Chat with us, powered by LiveChat

Discuss the Interweaving Homer’s The Odyssey into Joyce’s Ulysses: an entanglement that aims at creating a heroic protagonist out of a modern Everyman Dubliner

Consider the view that the possible parallels between Ulysses and The Odyssey have only a limited application, and are at best a ludic addendum, at worst an irritating distraction. Homer’s The Odyssey is considered to be the second work of Western literature, preceded only by his Illiad. It is a classic heroic tale, involving as it does great warriors and kings, witches and sorcery, sea monsters and the gods of Greek myth. It tells the tale of the epic ten year long homeward journey by the aristocratic warrior Odysseus after the fall of Troy. In his struggle to return to his home in Ithaca he is delayed many times and even wilfully hindered in his quest by various characters. The Odyssey has influenced many other works of literature in the millennia since it was composed, including Shakespeare’s Troilus and Cressida and of course, James Joyce’s Ulysses. A complex masterpiece, the plot of Ulysses is loosely based on the events depicted in The Odyssey. Odysseus’ turn of the century counterpart is the Irish Jew Leopold Bloom, and the Greece of Ithaca and Sparta finds its modern day equivalent in Dublin. Without question an author possessing such an immense ability and talent as Joyce’s hardly had the need to borrow the plot of the earlier work: so why, one wonders, include it at all. One must ask oneself whether it adds, detracts or perhaps even obscures Joyce’s own work. The use of one of the definitive works of ancient times as the structural base of probably the definitive modern novel is puzzling at first examination. One must ask oneself what application such parallels can possibly have: further, we must scrutinize whether they function as merely an amusing codicil to a stand-alone work or if, in fact, they merely distract us from the task in hand, i.e. analysing the content of Ulysses itself. As mentioned earlier, Joyce was not the first to employ the Odyssean form to his own work; such examples can be found throughout the subsequent ages of literature. What could be said to be distinctive to this particular use of the tale is the specific era Joyce was writing in. As one of the archetypal Modernist authors of the early twentieth century, Joyce is not alone in his aping of classical literature. Modernism absolutely refused the legacy left to literature by the periods immediately preceding it. Neither Victorianism’s tendency to moralize nor Romanticism’s transcendence of grim reality sat well with the new breed of modern writers, including not only Joyce but Ezra Pound, Richard Aldington et. al. The rapid social change experienced by the Western world post-nineteenth century demanded new forms of expressing the reality of this harsh new world. This can be neatly summed up in Pound’s famous term ‘make it new’. However the movement did see the return to use of the models of classical Greece and even ancient China. In this context the paralleling of the two works can be seen to have external influences. However, the plot of Ulysses really is only very loosely based on The Odyssey. To find the parallels and similarities between them requires the reader to become involved in actively looking for echoes of the Grecian themes in the modern work. Once one has located the obvious and elucidated the obscure, the affinities are numerous. Perhaps the most obvious theme running through both books is the quest for paternity. Odysseus strives to make his way home to his son, while Telemachus actively searches for his long lost father. The father and son relationship is one of the most famous aspects of The Odyssey; it is therefore hardly surprising that we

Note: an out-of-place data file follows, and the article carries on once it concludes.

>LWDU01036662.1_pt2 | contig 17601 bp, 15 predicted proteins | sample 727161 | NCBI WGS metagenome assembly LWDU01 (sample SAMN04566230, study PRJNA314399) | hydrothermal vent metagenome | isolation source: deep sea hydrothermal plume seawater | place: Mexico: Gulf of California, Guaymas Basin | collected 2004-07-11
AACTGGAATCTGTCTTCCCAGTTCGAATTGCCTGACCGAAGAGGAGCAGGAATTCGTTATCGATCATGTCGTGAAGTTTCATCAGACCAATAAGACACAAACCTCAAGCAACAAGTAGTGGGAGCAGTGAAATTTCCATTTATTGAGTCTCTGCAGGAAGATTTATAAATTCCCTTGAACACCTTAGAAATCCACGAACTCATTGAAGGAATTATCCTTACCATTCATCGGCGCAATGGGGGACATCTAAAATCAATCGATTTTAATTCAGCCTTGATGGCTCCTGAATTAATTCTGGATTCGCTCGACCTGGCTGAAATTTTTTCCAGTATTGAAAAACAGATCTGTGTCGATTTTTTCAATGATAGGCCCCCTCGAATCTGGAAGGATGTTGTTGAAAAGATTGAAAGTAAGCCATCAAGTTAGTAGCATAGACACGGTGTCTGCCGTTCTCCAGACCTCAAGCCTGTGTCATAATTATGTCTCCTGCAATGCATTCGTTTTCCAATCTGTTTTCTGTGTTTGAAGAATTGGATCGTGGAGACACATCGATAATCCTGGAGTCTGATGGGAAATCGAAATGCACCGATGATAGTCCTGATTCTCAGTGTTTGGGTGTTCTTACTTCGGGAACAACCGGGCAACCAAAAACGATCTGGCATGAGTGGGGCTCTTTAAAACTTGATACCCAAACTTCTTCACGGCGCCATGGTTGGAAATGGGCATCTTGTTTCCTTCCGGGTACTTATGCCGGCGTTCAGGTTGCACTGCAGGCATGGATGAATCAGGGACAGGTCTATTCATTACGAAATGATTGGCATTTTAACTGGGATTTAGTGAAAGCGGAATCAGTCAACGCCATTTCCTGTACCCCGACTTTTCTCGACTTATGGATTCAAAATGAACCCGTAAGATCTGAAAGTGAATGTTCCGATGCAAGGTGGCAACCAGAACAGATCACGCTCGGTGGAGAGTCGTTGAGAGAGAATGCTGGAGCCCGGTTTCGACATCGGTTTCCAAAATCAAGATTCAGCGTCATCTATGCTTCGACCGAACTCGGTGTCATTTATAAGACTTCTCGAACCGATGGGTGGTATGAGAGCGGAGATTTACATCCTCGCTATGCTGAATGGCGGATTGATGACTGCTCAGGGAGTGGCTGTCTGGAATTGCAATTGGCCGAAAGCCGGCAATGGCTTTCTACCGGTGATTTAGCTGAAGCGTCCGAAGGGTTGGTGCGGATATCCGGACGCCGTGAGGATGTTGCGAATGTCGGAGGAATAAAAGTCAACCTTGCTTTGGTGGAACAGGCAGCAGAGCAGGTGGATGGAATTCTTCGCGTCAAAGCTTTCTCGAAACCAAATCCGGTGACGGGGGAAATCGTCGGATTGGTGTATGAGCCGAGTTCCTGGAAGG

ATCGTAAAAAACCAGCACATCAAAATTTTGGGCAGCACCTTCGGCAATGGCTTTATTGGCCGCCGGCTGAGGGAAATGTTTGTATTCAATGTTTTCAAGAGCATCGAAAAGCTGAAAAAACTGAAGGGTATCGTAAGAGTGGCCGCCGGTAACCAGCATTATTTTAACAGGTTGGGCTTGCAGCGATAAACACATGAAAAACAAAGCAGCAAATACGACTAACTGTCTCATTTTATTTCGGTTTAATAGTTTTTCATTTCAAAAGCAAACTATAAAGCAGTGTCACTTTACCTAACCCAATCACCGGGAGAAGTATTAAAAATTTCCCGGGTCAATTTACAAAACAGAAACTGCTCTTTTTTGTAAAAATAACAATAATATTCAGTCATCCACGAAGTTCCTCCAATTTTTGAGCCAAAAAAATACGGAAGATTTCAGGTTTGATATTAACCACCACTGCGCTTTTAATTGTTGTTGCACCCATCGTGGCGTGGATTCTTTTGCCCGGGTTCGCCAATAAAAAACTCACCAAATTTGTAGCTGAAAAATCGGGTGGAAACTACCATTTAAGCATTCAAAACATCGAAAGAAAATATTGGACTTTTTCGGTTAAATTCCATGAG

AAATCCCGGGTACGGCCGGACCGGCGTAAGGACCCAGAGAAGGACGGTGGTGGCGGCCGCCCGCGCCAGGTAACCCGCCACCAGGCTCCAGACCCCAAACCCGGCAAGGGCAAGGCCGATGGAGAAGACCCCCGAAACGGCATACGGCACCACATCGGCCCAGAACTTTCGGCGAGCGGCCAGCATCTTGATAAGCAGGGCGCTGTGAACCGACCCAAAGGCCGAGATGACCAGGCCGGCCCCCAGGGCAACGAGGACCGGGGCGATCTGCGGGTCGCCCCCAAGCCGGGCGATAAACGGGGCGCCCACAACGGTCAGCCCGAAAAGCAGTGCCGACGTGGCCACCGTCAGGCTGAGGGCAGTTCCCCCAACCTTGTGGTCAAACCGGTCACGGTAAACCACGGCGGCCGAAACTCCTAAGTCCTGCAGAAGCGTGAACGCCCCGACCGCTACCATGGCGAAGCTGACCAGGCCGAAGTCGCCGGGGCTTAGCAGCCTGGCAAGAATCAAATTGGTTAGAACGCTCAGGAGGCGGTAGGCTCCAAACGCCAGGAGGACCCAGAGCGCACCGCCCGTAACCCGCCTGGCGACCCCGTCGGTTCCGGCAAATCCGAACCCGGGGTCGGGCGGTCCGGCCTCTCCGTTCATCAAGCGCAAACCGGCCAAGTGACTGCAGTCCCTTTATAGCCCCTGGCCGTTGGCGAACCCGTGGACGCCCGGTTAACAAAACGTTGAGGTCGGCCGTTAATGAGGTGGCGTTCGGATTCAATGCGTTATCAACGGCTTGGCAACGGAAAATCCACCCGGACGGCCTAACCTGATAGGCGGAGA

Last Completed Projects

# topic title discipline academic level pages delivered
Writer's choice
1 hour 32 min
Wise Approach to
2 hours 19 min
1980's and 1990
2 hours 20 min
pick the best topic
2 hours 27 min
finance for leisure
2 hours 36 min